This killing, said Teller, would be justified by conducting a séance to bring back the dead audience member's spirit.
"We thought that'll be the punch line to the whole show, but as it turns out," adds Teller, "if you take an audience member away from their companion in a theater and then they don't come back for 45 minutes, they'd feel like they've missed out on the whole show.
"So we ended up realizing a good way to do this was to end the first half with the resurrection of that person, and make the second half even darker, more about the creepy things that people do to each other."
And those creepy, awful things that people do to each other is, according to this duo of deviltry, conducting séances.
Robbins should know. His interest in magic and carnivals brought him to the mother lode of creep-show/fundom, Coney Island, where he held positions, including sideshow performer and executive director. The tall actor with the mellifluous baritone voice has also been featured on more than 100 television shows, including multiple appearances on Letterman, Leno and Conan O'Brian, as well as being the main subject of the 2005 documentary "American Carny: True Tales From the Circus Sideshow."
In addition, Robbins is the author of "The Modern Con Man: How to Get Something for Nothing." These credentials, if nothing else, would seem to make Robbins the ideal go-to maestro of séances.
"We're talking about talking to the dead and using people's loss for personal profit, that's really the scariest of all," proclaims Robbins.
Teller, who directed a feature documentary, "Tim's Vermeer" (not about magic but about the Dutch painter), scheduled for release in early 2014, raises his voice a notch...or two, clearly outraged: "How do you get more evil than making up crap and selling it back to mourners and exploiting their grief when people are at their most vulnerable?
"At the beginning of our show, Todd promises to take you down into the darkest and most evil of places, and that's the darkest evil place we take you down. Killing off an audience member and resurrecting him in the form of luminous vapors? Why, that's just fun! To take you all the way down is what the second act does."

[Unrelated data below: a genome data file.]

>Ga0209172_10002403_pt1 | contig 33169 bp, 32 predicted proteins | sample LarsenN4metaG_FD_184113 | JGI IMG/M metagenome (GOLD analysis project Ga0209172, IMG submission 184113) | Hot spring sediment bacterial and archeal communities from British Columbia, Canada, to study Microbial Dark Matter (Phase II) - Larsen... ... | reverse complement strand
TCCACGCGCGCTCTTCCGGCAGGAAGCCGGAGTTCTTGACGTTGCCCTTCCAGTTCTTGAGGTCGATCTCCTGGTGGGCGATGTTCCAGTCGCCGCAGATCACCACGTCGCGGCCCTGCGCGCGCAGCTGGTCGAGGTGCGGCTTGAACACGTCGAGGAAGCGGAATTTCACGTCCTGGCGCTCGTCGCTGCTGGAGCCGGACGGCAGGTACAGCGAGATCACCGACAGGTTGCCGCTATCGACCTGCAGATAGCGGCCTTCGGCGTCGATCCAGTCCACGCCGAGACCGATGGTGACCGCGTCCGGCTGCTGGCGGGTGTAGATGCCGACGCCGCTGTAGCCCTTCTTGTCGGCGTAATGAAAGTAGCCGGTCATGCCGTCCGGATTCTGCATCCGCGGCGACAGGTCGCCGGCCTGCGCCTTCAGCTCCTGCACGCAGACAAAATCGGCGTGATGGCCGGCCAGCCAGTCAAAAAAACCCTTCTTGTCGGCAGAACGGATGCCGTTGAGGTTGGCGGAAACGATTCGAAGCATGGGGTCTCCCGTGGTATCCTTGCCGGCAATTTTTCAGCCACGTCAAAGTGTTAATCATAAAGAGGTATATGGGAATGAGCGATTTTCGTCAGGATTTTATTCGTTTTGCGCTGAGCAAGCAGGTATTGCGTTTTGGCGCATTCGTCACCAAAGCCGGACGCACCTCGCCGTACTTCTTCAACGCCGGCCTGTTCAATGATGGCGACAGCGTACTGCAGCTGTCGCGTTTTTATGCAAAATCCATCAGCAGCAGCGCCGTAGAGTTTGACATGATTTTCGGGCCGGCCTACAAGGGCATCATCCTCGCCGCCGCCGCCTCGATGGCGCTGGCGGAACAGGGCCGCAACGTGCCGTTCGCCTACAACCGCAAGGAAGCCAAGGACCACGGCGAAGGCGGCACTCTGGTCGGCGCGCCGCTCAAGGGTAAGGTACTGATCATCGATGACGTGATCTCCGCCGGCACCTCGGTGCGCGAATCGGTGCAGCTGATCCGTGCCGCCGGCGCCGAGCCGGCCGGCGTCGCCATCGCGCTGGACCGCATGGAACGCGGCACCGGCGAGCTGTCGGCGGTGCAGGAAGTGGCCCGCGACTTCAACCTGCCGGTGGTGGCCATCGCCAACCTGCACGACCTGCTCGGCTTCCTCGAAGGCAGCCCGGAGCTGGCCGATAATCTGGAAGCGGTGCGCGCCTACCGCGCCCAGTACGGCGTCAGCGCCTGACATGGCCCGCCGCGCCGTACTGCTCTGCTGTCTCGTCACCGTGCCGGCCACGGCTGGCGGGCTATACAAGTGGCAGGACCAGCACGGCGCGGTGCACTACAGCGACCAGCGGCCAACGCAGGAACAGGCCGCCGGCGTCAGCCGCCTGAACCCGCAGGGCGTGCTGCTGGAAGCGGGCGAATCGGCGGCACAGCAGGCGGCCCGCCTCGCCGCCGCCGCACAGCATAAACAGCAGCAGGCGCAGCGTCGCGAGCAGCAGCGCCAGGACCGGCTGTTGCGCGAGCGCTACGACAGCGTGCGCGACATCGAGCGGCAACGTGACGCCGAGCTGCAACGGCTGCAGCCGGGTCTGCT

Robbins points out that "Play Dead" is "the most honest show you're ever going to see." He explains that the tricks are embedded in the show's DNA -- they're intrinsic to it.
Indeed, every story Robbins tells on stage is true. These tales include yarns about Albert Fish, the serial killer who eats children; he also regales with the story of Mina Crandon, a Massachusetts medium who supposedly had her own theory of wearing clothes -- or not. Then there's the tale of octogenarian Dorothy R. Bembridge, who was murdered and whom Robbins knew personally.
"There's nothing more horrifying than the truth," declares Robbins, whose teenage idea of fun was paying midnight visits to an unlocked cemetery in Long Beach, where he would proceed to concoct stories about the dead buried there. "In this play, the people are all real, the details are all true. So it's very honest that way.
"The people we bring up on stage do remarkable things -- there are no plants, no stooges. Nothing is pre-arranged," Robbins adds in a most convivial manner.
Teller, soft-spoken and choosing his words carefully, pipes up again: "Which you will not believe when you see the show -- what Todd is able to get people to do and what he does to them. It's very powerful. The other thing that Todd does much better is the readings about your relatives the way [TV/radio mediums] John Edward and Sylvia Brown do. Todd immediately says, 'It's just a trick.'"
"The Geffen," adds Teller, "is a very safe place. When you walk through the door into the theater we have to gradually convince you that you're walking into a place that's no longer quite so safe."
Some of that, Teller says, is because of Tom Buderwitz' set design. He and Robbins collaborated on the idea of making the set look like pieces from a carnival crime show as well as the old-school carnival ride, "Laff in the Dark."
"Okay, there is an electric chair in the corner," admits Teller. "And the 'Laff in the Dark' sign is illuminated and there are devils' heads on the little carts you would go on in this ride."
Straight-faced, the diminutive Teller adds: "It looks as if Todd, perhaps, was driving around in his tractor trailer, and saw these things and scooped them up and just put them there."
The duo also suggests theater-goers arrive early in order to hear the pre-show soundtrack (designed by Cricket S. Myers), a collage of carny images, dark images and carny talkers, many of whom are...no surprise, Robbins.
"We play with taking people from being theater-goers and the passive experience of sitting and watching a play and enjoying it," explains Robbins, "to being real participants in the show. A handful of people I drag up on stage and involve them directly. But everyone in the audience is part of this experience.
"We try to make it as fun, but we also try to do what we can to get under the skin of people. This white suit that I'm wearing will not end up pristine by the end of the show. After all," adds Robbins, an ominous note in his voice, "it's not a party until someone gets killed."